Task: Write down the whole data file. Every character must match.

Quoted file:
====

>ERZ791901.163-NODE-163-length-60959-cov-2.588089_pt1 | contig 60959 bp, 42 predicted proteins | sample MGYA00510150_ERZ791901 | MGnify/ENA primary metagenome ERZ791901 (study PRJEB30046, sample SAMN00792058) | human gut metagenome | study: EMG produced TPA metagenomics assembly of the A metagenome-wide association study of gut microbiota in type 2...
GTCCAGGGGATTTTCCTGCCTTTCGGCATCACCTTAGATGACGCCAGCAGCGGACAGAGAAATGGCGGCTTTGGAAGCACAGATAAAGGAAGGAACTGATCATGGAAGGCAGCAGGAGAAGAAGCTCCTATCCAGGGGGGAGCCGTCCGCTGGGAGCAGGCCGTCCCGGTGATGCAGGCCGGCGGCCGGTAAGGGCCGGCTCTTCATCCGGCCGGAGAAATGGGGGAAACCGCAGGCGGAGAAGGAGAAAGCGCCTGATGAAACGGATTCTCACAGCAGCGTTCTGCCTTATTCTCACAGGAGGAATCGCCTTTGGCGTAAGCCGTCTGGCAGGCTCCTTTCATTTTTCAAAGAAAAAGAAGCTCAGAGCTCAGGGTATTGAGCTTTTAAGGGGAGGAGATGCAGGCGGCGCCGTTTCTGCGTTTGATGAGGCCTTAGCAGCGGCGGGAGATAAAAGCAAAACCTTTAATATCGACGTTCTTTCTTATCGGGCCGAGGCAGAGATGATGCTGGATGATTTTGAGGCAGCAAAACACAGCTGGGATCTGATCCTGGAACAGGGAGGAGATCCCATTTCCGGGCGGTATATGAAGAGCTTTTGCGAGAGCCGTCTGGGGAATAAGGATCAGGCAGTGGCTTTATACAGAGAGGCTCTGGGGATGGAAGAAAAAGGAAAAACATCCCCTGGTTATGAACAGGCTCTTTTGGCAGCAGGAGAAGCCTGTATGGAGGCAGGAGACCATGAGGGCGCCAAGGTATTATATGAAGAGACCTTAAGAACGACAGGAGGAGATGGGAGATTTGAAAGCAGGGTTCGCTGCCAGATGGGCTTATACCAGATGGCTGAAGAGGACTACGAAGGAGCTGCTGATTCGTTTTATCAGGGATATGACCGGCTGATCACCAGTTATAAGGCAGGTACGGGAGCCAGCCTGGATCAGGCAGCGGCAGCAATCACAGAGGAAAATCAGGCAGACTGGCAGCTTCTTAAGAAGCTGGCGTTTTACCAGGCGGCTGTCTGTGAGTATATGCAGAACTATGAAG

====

>ERZ791901.163-NODE-163-length-60959-cov-2.588089_pt1 | contig 60959 bp, 42 predicted proteins | sample MGYA00510150_ERZ791901 | MGnify/ENA primary metagenome ERZ791901 (study PRJEB30046, sample SAMN00792058) | human gut metagenome | study: EMG produced TPA metagenomics assembly of the A metagenome-wide association study of gut microbiota in type 2...
GTCCAGGGGATTTTCCTGCCTTTCGGCATCACCTTAGATGACGCCAGCAGCGGACAGAGAAATGGCGGCTTTGGAAGCACAGATAAAGGAAGGAACTGATCATGGAAGGCAGCAGGAGAAGAAGCTCCTATCCAGGGGGGAGCCGTCCGCTGGGAGCAGGCCGTCCCGGTGATGCAGGCCGGCGGCCGGTAAGGGCCGGCTCTTCATCCGGCCGGAGAAATGGGGGAAACCGCAGGCGGAGAAGGAGAAAGCGCCTGATGAAACGGATTCTCACAGCAGCGTTCTGCCTTATTCTCACAGGAGGAATCGCCTTTGGCGTAAGCCGTCTGGCAGGCTCCTTTCATTTTTCAAAGAAAAAGAAGCTCAGAGCTCAGGGTATTGAGCTTTTAAGGGGAGGAGATGCAGGCGGCGCCGTTTCTGCGTTTGATGAGGCCTTAGCAGCGGCGGGAGATAAAAGCAAAACCTTTAATATCGACGTTCTTTCTTATCGGGCCGAGGCAGAGATGATGCTGGATGATTTTGAGGCAGCAAAACACAGCTGGGATCTGATCCTGGAACAGGGAGGAGATCCCATTTCCGGGCGGTATATGAAGAGCTTTTGCGAGAGCCGTCTGGGGAATAAGGATCAGGCAGTGGCTTTATACAGAGAGGCTCTGGGGATGGAAGAAAAAGGAAAAACATCCCCTGGTTATGAACAGGCTCTTTTGGCAGCAGGAGAAGCCTGTATGGAGGCAGGAGACCATGAGGGCGCCAAGGTATTATATGAAGAGACCTTAAGAACGACAGGAGGAGATGGGAGATTTGAAAGCAGGGTTCGCTGCCAGATGGGCTTATACCAGATGGCTGAAGAGGACTACGAAGGAGCTGCTGATTCGTTTTATCAGGGATATGACCGGCTGATCACCAGTTATAAGGCAGGTACGGGAGCCAGCCTGGATCAGGCAGCGGCAGCAATCACAGAGGAAAATCAGGCAGACTGGCAGCTTCTTAAGAAGCTGGCGTTTTACCAGGCGGCTGTCTGTGAGTATATGCAGAACTATGAAG